2021 Washington Legislature, Day 99 of 105
Everett Herald political reporter Jerry Cornfield: email@example.com | @dospueblos
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OLYMPIA, April 19, 2021 — Good morning. It’s the final Monday of regular session. When the clock reaches 8 a.m., lawmakers will have 160 hours until Sine Die. Here’s where things stand in two dramas which will occupy the spotlight today.
Whither the ‘grand bargain’?
A cap-and-trade program is emerging as majority Democrats’ chosen path for tackling carbon emissions.
House Democrats reworked Senate Bill 5126 to cut direct ties with passage of a transportation funding package. Rather, the latest version steers money into a new account outside the transportation budget to pay for transit, electric ferries and other stuff to get cars off the road. This may win over those who want a straight carbon fee and who oppose spending any carbon-related revenue on pavement.
Also, a low-carbon fuel standard is now part of the SB 5126 conversation. An amendment from Democratic Rep. Joe Fitzgibbon, the clean fuels guru, requires a standard be enacted by the end of 2027, otherwise no proceeds from the cap-and-trade program can go into that new account.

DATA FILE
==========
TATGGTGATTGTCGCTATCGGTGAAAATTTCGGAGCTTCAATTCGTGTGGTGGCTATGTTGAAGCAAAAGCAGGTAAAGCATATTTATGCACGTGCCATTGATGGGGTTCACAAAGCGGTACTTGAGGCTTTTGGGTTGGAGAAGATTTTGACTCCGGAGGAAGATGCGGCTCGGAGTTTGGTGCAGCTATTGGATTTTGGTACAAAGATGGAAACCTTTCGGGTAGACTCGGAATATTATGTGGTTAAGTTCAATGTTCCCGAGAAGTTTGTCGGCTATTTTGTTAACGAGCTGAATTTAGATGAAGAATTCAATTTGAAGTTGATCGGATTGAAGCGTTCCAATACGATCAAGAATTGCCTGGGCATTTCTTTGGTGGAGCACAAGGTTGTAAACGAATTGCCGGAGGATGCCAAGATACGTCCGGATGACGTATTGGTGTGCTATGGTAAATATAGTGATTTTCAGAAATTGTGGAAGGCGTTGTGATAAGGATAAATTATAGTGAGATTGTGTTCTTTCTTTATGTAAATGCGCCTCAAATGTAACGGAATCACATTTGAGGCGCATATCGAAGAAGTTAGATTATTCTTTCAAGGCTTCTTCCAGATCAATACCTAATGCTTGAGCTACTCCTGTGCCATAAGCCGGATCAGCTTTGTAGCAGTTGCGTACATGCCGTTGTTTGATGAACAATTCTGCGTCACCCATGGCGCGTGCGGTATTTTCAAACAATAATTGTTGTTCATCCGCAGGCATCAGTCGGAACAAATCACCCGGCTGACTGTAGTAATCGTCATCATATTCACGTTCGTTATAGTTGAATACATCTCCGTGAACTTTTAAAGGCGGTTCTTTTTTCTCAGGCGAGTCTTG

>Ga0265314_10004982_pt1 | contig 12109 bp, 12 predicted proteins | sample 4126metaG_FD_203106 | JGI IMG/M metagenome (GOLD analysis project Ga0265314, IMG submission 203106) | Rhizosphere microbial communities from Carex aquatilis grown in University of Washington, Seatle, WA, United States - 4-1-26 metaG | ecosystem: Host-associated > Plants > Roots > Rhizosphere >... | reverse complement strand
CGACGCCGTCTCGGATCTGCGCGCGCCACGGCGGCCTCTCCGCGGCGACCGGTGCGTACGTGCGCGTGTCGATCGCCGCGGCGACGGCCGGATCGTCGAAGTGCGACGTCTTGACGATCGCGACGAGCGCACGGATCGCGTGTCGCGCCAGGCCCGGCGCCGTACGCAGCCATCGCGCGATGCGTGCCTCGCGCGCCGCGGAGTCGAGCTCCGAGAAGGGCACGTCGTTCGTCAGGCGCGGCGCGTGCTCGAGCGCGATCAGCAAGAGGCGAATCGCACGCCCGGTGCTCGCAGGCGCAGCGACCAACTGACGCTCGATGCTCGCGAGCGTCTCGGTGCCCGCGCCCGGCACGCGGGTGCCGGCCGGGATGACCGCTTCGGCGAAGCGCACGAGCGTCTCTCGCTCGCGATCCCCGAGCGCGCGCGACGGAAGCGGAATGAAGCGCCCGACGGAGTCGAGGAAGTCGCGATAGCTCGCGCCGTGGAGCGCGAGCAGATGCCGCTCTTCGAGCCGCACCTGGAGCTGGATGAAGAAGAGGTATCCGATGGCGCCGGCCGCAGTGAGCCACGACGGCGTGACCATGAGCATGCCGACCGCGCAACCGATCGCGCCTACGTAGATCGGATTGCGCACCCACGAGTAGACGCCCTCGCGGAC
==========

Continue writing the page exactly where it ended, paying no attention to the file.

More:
Meanwhile, a transportation package awaits action in the Senate and must still go through the House. Its future is dicey. It could be slimmed down or remade into a roads-heavy package. But some legislative leaders are willing to wait until 2022 to see if a federal infrastructure bill is signed that handles any of the state’s targeted needs. Theirs may be the final word.
Will there be a Blake bargain?
Lawmakers are intent on doing something in response to the state Supreme Court’s Blake decision, which invalidated the drug-possession law. There are signs of a bipartisan willingness to use the operating budget to bolster treatment services for those with a substance use disorder.
One sticking point is whether to allow adults to legally possess small amounts of drugs like heroin, cocaine and LSD. Some Democrats want to, some Democrats don’t. Republicans are opposed across the board. Another area of difference is the appropriate punishment if possession is outlawed.
The Senate’s passage of a revised Senate Bill 5476 may be a harbinger of a final product. It makes drug possession a crime again but lessens the penalty to a gross misdemeanor from the felony it was before. Among other changes, it requires diversion for first and second offenses and starts a conversation on personal use amounts. It passed 28-20.
Senate bills 5126 and 5476 will receive public hearings at 9 am today in the House Appropriations Committee. The panel is to vote on cap-and-trade Tuesday and the Blake bill Wednesday.
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